By Paco D. Taylor
In the classic giant monster movies of Japan, the islands of the South Pacific are home to three of Tokyo's biggest threats: Godzilla, Giant Beast Gappa and King Kong. In real life, these islands are home to some of the biggest threats to anthropology classes everywhere.
Located in the South Pacific Ocean, east of Papua New Guinea, is an archipelago of nearly 1,000 islands. Known collectively as the Solomon Islands, this multi-island nation sits along a volatile seismic strip in the Pacific called the 'Ring of Fire.' It is here that nearly 90% of the world's earthquakes and volcanic eruptions occur.
The naming of the Solomon Islands (Islas de Salomon) is credited to the Spanish explorer Álvaro de Mendaña, who 'discovered' the islands on an expedition from Peru in 1567. Hyped up by an alleged gold find on the largest of the islands (named Guadalcanal), Mendaña claimed on his return home that he'd found the location of King Solomon's legendary mines.
As is usually the case, though, with many of the places that Euros are vainly credited with discovering, the Solomon Islands were actually discovered thousands of years before the arrival of a 16th century Johnny-come-lately. And the tenants of the Solomons would give Álvaro de Mendaña the welcoming party of his life.
Workin' on another article for GR. This is a rough draft of the opening, but the text is still very much a work in progress. I didn't have anything else to blog about, so I figured that I'd post this rough. (Please pardon the dust.)
Though the text still has a long way to go, I think it's off to a fairly good start. Unlike the last article, this one already has a good working title. It also has some really good pictures too.
How it was that I managed to catch this episode of The West Wing when it first aired eludes me now. I didn't follow the show, so it might have been based on all the buzz that the show itself was generating at the time that I decided to tune in to see what the hoopla was about.
Based on what I saw of The West Wing that evening, the hoopla was well deserved. As you can see from the clip, the writers weren't exactly shying away from intellectually stimulating (or challenging) subject matter. A brief, but well scripted discussion on the Peter's projection map during a popular television drama took guts. I still think it's amazing that they did it.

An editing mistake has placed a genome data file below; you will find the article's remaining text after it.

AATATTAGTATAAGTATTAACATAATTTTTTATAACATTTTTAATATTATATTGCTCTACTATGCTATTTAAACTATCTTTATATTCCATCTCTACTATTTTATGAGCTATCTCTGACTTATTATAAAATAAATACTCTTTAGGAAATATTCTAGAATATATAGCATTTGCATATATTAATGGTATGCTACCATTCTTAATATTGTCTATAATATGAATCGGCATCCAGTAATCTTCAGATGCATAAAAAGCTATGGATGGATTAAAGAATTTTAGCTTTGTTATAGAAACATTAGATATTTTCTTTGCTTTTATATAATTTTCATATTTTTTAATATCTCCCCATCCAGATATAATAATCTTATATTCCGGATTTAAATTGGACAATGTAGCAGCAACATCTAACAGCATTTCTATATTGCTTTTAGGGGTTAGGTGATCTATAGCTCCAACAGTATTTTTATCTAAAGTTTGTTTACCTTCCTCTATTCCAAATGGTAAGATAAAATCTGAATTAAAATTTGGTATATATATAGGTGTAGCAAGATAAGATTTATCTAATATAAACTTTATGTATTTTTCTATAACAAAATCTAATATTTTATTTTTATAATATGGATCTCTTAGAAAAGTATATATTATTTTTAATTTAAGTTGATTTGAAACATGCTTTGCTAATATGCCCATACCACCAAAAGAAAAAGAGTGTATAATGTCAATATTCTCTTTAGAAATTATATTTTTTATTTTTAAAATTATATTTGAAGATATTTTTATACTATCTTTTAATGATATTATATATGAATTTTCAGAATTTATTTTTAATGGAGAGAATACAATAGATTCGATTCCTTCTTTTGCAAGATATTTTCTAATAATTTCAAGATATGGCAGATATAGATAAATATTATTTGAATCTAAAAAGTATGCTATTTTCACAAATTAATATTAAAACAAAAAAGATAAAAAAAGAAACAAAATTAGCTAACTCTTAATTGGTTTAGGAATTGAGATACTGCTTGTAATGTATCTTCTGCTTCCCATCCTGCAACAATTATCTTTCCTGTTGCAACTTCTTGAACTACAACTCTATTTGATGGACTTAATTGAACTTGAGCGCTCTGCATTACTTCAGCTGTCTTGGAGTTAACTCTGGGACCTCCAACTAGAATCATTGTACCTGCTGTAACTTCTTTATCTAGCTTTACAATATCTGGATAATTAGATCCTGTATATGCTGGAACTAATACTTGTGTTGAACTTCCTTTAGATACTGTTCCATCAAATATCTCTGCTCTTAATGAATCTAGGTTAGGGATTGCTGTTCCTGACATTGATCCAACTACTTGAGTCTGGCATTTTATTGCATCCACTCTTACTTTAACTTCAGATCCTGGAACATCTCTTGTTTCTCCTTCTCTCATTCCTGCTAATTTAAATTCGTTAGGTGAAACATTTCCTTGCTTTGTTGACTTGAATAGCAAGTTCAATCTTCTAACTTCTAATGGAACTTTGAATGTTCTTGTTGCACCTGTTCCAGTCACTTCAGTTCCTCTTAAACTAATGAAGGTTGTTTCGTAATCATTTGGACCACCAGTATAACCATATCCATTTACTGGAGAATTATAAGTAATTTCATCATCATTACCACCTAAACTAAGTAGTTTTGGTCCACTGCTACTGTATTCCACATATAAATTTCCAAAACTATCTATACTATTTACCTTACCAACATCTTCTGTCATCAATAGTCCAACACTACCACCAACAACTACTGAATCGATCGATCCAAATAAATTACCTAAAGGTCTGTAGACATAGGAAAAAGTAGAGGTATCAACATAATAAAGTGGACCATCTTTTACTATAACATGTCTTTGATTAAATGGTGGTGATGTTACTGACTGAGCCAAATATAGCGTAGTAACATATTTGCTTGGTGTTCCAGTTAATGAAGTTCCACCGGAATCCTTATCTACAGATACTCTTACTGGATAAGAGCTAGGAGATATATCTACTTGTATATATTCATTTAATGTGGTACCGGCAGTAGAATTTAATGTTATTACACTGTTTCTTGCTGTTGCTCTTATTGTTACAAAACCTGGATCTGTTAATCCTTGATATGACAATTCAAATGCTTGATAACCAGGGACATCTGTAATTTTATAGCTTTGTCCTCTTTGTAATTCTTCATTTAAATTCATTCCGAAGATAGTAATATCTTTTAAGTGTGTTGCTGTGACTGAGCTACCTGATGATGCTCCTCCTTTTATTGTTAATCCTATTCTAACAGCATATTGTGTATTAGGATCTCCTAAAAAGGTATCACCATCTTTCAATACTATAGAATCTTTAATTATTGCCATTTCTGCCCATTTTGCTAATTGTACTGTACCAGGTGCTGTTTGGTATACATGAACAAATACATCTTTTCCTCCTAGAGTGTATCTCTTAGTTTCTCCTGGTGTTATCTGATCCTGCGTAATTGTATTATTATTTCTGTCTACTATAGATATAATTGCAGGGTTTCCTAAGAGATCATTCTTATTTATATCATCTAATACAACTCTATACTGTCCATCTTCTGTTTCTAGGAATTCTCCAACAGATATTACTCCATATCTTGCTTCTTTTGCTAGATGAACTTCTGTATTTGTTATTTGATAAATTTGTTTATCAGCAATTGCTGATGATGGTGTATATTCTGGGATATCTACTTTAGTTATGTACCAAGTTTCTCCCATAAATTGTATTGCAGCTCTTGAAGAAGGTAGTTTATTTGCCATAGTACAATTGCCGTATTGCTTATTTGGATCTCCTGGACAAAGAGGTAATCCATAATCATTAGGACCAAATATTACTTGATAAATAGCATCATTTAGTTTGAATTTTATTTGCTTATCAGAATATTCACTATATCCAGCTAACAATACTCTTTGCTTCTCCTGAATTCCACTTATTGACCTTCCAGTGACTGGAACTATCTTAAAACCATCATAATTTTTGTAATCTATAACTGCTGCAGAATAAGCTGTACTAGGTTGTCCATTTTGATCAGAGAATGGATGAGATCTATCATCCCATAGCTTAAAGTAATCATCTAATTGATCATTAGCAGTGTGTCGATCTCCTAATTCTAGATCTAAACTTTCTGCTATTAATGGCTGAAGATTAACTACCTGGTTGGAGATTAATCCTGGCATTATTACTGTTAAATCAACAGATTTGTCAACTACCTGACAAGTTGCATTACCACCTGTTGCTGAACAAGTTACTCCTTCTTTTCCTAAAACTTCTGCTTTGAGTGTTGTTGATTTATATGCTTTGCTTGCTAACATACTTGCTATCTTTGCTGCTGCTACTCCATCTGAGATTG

I had read about, debated and embraced the use of the Peter's projection a few years before seeing it discussed on The West Wing. At the time, I even had a black and white computer print of it hanging on the wall next to my desk. It would be cliché now to say that what I learned altered the way that I see the world, but there's no avoiding the cliché. The Peter's map altered the way that I view the world -- by projecting the world as it really is.
The reason I mention this now is two-fold: One, I kinda' needed something new to blog about. And, two, I am working on a new writing project, and trying to reorient a ton of information that's drifting around in my head.
Actually, the piece that I'm writing isn't even new. I was having difficulty with it last fall and decided to try a complete reboot. The reboot (which uses a small portion of this still-difficult-work-in-progress) wound up being published in GR64.
Part of the problem I'm having now is the same as I was having before. But one good thing that came from my struggles last fall was the decision to simply start over. Another was the decision to break a mass of information into smaller sections.
Ultimately, I'm still trying to do the same as before, but it's very much like chiseling a statue from a large marble block. But I'm not quite sure that I'm going to get the desired result.
Maybe I should just flip the block and chisel it upside down.